When it comes to data and information, there’s a lot to worry about. “Recent years have brought us a slew of cyber breaches and attacks that have put millions of people’s financial data on the black market, exposed company secrets, and maybe even swung the 2016 presidential election,” writes Slates’s Jennifer Golbeck in What Cybersecurity Threats Should Most Worry You? “With so many attacks, it can be difficult to know where to start protecting yourself.”.
Shippers aren’t immune to the risks, explains Jerry R Scott, Head Security Operations at DB Schenker Inc. In Global Cybersecurity Threats To The Maritime Sector, law firm Holland & Knight notes that cybersecurity risks to the U.S.’ critical infrastructure—including those impacting the transportation and maritime sectors— continue to grow.
“To date, the maritime sector has not seen mandatory cybersecurity regulations come to the forefront, but it is expected that the international community will move in that direction in the near future,” the law firm predicts. “Nation-states, non-state actors, hacktivists, and organized crime represent the range of attackers against the maritime sector. Ports, port operators, vessel operators, shipping companies, and others are faced with constant attacks that range from 21st century theft, to more critical risks to the sector as a whole.”Here are three things, according to Scott, that every shipper should know about cybersecurity:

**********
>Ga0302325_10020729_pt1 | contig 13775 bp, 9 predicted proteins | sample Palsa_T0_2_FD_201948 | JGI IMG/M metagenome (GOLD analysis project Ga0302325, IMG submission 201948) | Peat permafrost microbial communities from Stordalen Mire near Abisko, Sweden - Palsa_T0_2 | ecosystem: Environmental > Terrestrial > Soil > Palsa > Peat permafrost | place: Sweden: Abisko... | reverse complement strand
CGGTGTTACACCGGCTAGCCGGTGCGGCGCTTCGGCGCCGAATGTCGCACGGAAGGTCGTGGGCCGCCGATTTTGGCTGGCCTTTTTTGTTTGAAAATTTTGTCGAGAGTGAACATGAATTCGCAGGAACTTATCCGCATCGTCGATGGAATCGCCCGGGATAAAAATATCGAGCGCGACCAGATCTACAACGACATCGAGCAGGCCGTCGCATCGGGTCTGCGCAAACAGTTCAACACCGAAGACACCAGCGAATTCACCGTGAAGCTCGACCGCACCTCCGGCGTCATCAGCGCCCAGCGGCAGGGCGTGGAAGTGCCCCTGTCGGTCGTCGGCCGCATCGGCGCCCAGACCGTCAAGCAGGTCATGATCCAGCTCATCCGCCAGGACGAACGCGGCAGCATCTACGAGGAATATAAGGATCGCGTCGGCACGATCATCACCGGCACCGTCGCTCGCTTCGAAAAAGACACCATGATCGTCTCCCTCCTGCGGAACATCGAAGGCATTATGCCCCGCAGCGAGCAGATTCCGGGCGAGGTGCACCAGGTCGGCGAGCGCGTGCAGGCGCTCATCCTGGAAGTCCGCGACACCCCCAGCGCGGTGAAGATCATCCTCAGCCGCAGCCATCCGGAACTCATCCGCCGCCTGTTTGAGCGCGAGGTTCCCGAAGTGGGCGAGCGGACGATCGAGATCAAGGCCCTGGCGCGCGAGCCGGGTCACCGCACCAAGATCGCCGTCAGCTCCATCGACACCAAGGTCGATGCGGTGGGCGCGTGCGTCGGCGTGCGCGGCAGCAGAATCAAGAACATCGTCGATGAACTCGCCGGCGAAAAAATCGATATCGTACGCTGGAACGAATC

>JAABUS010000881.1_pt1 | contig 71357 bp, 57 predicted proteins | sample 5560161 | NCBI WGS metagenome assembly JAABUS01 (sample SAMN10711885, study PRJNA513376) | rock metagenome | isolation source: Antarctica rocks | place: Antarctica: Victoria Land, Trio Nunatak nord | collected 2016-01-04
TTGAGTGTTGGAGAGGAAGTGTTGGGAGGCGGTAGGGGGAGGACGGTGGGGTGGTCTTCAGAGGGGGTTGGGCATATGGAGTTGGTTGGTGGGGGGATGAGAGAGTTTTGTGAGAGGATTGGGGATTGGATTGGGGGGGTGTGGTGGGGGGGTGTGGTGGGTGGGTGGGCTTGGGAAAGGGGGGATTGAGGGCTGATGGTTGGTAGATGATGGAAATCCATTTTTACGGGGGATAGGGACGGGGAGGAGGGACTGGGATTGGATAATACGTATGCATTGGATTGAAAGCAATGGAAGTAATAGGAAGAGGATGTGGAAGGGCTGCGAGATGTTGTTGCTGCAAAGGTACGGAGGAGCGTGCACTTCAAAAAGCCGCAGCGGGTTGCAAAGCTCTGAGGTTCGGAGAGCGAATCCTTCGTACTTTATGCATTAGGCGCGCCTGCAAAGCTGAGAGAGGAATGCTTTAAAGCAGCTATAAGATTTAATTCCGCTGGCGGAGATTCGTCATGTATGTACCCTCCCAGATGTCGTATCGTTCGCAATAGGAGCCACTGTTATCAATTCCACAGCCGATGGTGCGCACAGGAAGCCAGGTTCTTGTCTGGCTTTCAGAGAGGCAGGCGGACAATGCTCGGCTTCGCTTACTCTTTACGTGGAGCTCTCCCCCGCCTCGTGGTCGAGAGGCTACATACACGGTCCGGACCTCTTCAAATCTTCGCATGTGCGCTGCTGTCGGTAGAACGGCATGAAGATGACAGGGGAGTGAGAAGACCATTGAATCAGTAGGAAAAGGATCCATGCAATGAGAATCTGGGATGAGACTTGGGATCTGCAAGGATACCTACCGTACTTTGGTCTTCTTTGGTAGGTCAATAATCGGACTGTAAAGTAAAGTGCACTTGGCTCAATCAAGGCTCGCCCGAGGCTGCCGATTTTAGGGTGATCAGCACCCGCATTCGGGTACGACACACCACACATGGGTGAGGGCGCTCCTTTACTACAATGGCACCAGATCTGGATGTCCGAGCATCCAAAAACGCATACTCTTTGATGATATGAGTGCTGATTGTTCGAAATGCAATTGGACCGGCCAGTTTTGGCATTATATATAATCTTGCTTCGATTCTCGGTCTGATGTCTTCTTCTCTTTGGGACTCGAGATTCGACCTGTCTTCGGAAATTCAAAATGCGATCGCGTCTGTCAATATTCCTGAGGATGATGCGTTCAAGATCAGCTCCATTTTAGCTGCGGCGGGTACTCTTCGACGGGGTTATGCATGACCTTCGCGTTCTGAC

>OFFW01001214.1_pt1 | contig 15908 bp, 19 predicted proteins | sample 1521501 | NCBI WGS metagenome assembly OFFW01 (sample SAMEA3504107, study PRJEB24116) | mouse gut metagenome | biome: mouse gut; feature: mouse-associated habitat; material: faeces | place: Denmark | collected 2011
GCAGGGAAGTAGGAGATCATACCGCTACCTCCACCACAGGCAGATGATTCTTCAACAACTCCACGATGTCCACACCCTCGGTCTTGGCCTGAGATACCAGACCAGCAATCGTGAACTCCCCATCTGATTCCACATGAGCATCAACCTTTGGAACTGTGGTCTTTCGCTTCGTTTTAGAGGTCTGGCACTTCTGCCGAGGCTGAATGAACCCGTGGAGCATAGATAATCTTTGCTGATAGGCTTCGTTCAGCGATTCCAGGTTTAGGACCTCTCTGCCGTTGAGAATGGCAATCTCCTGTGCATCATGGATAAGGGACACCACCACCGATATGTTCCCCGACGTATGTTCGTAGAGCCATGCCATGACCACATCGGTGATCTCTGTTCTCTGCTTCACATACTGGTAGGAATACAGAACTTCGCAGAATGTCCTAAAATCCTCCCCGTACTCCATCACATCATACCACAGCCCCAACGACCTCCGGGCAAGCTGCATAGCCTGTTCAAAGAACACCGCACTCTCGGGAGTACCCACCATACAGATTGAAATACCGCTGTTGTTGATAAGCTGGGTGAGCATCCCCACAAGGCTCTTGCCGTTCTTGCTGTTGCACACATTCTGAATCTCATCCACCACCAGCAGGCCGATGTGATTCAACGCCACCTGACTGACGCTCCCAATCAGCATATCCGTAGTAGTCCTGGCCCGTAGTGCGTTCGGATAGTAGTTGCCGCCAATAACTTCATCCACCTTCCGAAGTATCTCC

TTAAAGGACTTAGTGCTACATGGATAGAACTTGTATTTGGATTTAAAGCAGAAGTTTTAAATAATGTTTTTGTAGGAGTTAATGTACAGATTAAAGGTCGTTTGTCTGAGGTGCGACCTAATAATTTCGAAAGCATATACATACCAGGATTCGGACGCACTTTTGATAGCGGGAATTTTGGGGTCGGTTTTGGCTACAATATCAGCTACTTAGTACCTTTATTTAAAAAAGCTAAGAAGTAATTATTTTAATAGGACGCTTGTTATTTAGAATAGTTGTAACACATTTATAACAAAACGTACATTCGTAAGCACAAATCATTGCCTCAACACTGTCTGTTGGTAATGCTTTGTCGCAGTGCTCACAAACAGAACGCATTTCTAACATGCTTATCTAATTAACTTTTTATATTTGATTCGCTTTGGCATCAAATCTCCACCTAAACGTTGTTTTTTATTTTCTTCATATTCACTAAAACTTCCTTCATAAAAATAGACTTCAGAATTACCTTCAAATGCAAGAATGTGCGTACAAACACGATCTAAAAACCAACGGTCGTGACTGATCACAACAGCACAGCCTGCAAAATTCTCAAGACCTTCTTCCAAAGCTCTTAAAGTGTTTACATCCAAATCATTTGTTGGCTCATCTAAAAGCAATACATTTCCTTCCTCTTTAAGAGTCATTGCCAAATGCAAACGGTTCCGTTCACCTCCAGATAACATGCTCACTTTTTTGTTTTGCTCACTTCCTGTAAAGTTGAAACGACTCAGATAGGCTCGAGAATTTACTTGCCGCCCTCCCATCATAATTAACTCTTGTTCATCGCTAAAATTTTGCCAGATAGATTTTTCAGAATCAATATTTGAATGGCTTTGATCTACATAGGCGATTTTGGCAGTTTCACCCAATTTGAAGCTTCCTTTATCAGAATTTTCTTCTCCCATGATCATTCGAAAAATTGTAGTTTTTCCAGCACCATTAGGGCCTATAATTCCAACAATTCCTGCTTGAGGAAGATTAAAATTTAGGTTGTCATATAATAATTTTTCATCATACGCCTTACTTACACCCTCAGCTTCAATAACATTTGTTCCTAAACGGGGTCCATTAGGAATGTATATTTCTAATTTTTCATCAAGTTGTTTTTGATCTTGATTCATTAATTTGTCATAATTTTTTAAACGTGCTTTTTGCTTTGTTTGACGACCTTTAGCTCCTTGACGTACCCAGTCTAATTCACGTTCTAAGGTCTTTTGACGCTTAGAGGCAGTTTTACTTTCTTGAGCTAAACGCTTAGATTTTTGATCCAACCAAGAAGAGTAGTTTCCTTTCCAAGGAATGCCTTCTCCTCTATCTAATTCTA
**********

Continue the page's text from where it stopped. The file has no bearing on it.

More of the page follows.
Don’t Wait for Something to Happen
Scott says, “Regardless of where the cyber-threats are coming from—or what they happen to be targeting at the time—vigilance and awareness both go a long way in making sure they never reach those intended targets.”
PwC points out in a Transportation & Logistics 2030, “When it comes to security, it’s especially important to look at future scenarios and manage security proactively. Reacting to crisis situations is not enough. Companies have to find the right combination of preventive and reactive measures to achieve the optimal level of supply chain security. We believe that companies need to consider the possible, not just the probable.”
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